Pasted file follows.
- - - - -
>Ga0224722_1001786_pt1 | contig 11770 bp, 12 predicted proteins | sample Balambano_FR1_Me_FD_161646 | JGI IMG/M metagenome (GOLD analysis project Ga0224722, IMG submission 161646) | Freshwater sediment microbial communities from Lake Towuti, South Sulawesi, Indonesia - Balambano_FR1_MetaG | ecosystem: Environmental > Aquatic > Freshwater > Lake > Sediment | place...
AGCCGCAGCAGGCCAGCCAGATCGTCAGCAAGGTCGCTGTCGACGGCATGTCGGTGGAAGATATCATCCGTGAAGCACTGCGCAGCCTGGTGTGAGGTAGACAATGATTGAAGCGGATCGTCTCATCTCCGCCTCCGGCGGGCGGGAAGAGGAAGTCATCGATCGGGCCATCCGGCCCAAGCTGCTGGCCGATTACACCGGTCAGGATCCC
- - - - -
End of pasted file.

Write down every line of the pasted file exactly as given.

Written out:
>Ga0224722_1001786_pt1 | contig 11770 bp, 12 predicted proteins | sample Balambano_FR1_Me_FD_161646 | JGI IMG/M metagenome (GOLD analysis project Ga0224722, IMG submission 161646) | Freshwater sediment microbial communities from Lake Towuti, South Sulawesi, Indonesia - Balambano_FR1_MetaG | ecosystem: Environmental > Aquatic > Freshwater > Lake > Sediment | place...
AGCCGCAGCAGGCCAGCCAGATCGTCAGCAAGGTCGCTGTCGACGGCATGTCGGTGGAAGATATCATCCGTGAAGCACTGCGCAGCCTGGTGTGAGGTAGACAATGATTGAAGCGGATCGTCTCATCTCCGCCTCCGGCGGGCGGGAAGAGGAAGTCATCGATCGGGCCATCCGGCCCAAGCTGCTGGCCGATTACACCGGTCAGGATCCC